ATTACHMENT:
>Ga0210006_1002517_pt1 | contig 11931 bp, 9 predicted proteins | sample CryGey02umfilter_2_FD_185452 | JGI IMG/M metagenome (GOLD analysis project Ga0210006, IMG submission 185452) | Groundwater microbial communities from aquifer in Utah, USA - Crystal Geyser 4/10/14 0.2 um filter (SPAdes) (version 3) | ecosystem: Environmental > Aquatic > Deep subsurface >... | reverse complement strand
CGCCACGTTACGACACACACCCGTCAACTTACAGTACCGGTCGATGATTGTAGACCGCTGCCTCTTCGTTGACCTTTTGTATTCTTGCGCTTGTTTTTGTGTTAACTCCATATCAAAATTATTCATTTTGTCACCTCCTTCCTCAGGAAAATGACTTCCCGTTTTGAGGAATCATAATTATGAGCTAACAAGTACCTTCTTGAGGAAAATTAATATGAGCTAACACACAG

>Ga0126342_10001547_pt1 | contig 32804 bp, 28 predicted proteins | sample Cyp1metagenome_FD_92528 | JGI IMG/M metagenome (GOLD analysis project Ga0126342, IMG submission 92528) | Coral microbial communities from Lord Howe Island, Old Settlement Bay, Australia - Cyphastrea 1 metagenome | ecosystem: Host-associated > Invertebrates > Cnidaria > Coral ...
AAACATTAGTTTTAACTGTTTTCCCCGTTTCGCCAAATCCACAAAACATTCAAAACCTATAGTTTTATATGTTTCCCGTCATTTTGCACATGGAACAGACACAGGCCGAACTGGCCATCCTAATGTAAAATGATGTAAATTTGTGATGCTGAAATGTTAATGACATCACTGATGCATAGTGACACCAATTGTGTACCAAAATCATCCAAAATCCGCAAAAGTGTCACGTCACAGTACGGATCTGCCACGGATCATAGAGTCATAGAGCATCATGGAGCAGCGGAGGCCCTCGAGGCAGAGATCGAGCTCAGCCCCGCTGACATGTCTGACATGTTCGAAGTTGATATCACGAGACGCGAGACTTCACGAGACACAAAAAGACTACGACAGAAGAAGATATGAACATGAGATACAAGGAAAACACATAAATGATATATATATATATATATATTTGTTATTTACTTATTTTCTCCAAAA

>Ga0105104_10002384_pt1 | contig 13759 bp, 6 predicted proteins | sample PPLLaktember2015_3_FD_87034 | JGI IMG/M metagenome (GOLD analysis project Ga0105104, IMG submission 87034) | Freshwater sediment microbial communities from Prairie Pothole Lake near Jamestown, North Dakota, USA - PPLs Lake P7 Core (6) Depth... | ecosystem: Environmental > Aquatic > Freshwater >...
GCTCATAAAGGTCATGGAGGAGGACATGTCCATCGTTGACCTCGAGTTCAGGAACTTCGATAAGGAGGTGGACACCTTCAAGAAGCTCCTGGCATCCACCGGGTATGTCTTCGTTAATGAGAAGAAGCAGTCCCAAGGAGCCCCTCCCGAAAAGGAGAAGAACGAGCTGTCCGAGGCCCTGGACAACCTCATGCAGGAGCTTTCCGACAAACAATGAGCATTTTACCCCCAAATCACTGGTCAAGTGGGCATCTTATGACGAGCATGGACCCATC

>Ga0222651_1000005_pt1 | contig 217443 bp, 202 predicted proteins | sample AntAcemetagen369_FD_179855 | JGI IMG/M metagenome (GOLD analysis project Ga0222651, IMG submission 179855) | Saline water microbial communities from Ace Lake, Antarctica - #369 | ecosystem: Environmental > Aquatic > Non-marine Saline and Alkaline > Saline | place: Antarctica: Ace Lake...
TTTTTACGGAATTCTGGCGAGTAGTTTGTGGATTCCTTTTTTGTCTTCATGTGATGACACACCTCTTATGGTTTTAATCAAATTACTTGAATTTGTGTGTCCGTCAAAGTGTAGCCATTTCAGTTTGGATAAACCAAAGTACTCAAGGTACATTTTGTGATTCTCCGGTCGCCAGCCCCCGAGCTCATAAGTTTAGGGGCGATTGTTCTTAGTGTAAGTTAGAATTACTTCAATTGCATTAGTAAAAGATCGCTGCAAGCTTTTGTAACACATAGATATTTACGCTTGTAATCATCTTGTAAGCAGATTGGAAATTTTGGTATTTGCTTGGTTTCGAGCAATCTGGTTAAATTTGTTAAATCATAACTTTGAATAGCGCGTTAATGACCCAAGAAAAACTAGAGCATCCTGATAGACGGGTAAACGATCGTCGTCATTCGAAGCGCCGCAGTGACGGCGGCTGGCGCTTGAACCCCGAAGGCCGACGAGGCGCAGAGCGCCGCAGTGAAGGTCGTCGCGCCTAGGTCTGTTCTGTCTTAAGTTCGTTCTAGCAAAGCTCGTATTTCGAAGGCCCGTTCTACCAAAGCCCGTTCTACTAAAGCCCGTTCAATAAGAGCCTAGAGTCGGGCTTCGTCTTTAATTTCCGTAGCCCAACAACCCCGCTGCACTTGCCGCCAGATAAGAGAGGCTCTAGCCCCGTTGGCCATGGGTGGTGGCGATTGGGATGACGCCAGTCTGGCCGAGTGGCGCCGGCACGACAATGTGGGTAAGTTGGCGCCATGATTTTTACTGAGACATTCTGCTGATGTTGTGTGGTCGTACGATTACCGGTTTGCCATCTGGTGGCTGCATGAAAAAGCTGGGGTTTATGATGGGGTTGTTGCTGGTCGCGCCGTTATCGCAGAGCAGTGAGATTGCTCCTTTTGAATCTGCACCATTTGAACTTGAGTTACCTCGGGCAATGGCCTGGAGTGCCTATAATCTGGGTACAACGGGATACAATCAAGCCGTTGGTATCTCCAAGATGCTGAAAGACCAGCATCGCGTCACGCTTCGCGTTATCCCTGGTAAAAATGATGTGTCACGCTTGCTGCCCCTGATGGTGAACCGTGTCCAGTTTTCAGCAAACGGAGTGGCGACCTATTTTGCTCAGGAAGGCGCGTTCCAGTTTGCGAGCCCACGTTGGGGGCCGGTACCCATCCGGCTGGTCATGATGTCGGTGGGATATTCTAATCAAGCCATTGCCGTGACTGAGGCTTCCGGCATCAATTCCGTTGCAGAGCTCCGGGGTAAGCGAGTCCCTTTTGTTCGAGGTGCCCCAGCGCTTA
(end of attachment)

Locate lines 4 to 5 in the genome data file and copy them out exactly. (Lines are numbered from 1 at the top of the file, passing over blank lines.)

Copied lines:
AAACATTAGTTTTAACTGTTTTCCCCGTTTCGCCAAATCCACAAAACATTCAAAACCTATAGTTTTATATGTTTCCCGTCATTTTGCACATGGAACAGACACAGGCCGAACTGGCCATCCTAATGTAAAATGATGTAAATTTGTGATGCTGAAATGTTAATGACATCACTGATGCATAGTGACACCAATTGTGTACCAAAATCATCCAAAATCCGCAAAAGTGTCACGTCACAGTACGGATCTGCCACGGATCATAGAGTCATAGAGCATCATGGAGCAGCGGAGGCCCTCGAGGCAGAGATCGAGCTCAGCCCCGCTGACATGTCTGACATGTTCGAAGTTGATATCACGAGACGCGAGACTTCACGAGACACAAAAAGACTACGACAGAAGAAGATATGAACATGAGATACAAGGAAAACACATAAATGATATATATATATATATATATTTGTTATTTACTTATTTTCTCCAAAA

>Ga0105104_10002384_pt1 | contig 13759 bp, 6 predicted proteins | sample PPLLaktember2015_3_FD_87034 | JGI IMG/M metagenome (GOLD analysis project Ga0105104, IMG submission 87034) | Freshwater sediment microbial communities from Prairie Pothole Lake near Jamestown, North Dakota, USA - PPLs Lake P7 Core (6) Depth... | ecosystem: Environmental > Aquatic > Freshwater >...